Wednesday, December 26, 2012


          Zephaniah and John the Baptizer were both prophets. They were called by God to deliver His messages to the people.
          Zephaniah’s concern was that the people weren't living as if it mattered what God required of them. Their lives were focused on the things of the world not on the things of God. Their spiritual lives were in chaos. They were a mess.
          John went into the wilderness to be alone where he could hear God speak to him without being distracted by the world’s desires and needs. It was from the wilderness that God called John to go to the people and preach a message of repentance.  John’s world wasn't much different from Zephaniah’s. People still weren't living as God required. There was still chaos. People were only concerned with themselves, for the most part.
          So, they both went out, Zephaniah and John, among the crowds of people, preaching God’s word as it was given to them by the Spirit. And, as they spoke, people had questions. “What should we do?”
          Imagine that you’re in the crowd listening to Zephaniah or John the Baptizer. You hear people in the crowd asking, “What should we do to prepare?” How do you think John would instruct you and me, or our churches, to prepare for the coming of God’s reign? What do you think God wants us to do? What do you think we should do?
          Every year Advent comes and we hear the stories, the stories of Mary and Joseph, Elizabeth and Zechariah, of John and Jesus. Every year we are given the opportunity, again, to reflect on Jesus and the coming of God’s reign. Every year we hear the story of the “voice calling, shouting in the wilderness.” Every year we hear John shout at the brood of vipers and we hear the questions they ask, “What should we do?”  Do we ever stop to think that the Message is for us, and the questions they ask are our questions? What should we do?
          We know, don’t we. We know what God requires of us. We've heard it before from Micah 6:8 “…to act justly and to love mercy and to walk humbly with your God.” We've heard those words before.
          Is it because we don’t understand what they mean? Is it because we’re afraid that God might require us to become “poor?”  Or do we believe that we’re doing all these things and we've got all the bases covered?
          What should we do? The answer my friends is the same answer John gave to the people who questioned him. If you have two coats and you know someone doesn't have any then give them your extra.  If you've been charging more than you need for rent or whatever…and you really don’t need all that income…and your renter is always late with their payment…then consider reducing it. Charge only what it’s really worth…only what you need.  And if you’re someone who has authority over others then treat them with respect; don’t abuse them by treating them as if they were like those feral cats in Walnut, as if they had no worth.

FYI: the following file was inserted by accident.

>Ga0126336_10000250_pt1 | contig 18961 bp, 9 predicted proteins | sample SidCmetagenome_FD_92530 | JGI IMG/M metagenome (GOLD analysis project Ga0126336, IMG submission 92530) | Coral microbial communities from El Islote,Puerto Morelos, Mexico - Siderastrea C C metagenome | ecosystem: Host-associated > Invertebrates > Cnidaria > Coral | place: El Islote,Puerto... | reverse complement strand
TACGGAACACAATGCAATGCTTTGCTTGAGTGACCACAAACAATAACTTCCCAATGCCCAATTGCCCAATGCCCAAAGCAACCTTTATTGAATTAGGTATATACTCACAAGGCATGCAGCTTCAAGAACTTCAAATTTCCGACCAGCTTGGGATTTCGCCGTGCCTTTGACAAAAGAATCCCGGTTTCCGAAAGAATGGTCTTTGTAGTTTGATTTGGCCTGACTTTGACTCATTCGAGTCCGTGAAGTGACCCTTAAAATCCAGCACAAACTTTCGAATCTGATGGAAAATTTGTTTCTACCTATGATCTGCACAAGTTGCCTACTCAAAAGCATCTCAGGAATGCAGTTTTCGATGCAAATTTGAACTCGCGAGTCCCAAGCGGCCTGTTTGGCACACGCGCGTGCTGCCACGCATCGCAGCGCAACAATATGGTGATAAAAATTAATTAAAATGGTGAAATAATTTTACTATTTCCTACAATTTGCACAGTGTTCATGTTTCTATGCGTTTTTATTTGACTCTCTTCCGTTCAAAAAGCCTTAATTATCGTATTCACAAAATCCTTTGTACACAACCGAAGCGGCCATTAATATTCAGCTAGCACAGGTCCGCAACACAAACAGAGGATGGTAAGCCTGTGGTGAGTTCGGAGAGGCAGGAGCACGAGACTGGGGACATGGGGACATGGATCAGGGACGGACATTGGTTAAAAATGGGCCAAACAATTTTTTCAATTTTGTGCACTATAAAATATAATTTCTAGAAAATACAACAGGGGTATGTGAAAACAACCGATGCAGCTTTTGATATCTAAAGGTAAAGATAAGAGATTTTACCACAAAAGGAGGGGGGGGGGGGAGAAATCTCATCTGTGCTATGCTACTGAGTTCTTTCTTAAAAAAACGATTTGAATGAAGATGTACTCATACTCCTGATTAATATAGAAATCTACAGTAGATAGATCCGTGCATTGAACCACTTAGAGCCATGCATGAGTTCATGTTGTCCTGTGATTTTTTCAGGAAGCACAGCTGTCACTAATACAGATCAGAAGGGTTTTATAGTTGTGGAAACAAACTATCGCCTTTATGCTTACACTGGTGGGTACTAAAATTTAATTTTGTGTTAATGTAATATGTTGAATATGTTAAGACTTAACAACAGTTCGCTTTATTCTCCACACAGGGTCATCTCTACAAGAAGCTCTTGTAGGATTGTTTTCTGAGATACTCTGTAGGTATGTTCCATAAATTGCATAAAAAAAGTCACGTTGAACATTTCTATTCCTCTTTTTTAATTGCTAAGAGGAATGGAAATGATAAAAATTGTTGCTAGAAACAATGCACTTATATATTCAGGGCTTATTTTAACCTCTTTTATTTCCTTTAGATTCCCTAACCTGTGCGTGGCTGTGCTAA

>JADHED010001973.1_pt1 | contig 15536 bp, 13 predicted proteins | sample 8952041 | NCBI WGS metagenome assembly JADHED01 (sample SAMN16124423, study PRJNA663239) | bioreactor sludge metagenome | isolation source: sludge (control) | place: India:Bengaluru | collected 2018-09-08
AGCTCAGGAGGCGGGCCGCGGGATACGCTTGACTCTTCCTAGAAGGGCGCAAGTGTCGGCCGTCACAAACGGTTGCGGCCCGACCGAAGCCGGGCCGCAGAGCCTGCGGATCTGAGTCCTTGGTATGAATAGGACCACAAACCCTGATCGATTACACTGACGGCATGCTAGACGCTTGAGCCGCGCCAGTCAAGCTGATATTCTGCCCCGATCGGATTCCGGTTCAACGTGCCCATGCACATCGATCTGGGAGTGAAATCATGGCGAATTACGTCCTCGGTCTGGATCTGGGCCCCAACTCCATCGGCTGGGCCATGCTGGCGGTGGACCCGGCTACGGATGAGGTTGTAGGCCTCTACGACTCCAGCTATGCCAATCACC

I think that’s how John might answer us today. What do you think? How is God, through John or Zephaniah, speaking to you today? And how will you answer?
          Most of our parents and our Sunday school teachers and our pastors and our kindergarten teachers taught us that we should share. That’s the answer, share.  We all have plenty and we have something we can share with others.
          At the very least we to share. God loves us. It says so in his word. He loves us and he asks us to love others just like he loves us. We are to share that love with them, those others…and you know who they are.
          Listen to this poem written by the Reverend Roddy Hamilton…     
‘Let me tell you how I love you,’ goes the song of God, a song that never ends, instead becoming more elaborate as time goes on. The God of love goes to extremes to show us how we are loved beyond measure. God never tires of finding new ways, revealing to us when least expected the height, and depth, and width of love.
And, just when we think we've got the message, we are stunned again by the enormity of such love that pursues us to the ends of the earth, stopping us in our tracks, in our daily grind compelling us to look up and wonder, and be filled with hope and with joy as we bask in God’s love for us.
Roddy Hamilton-Spill the Beans Issue 6

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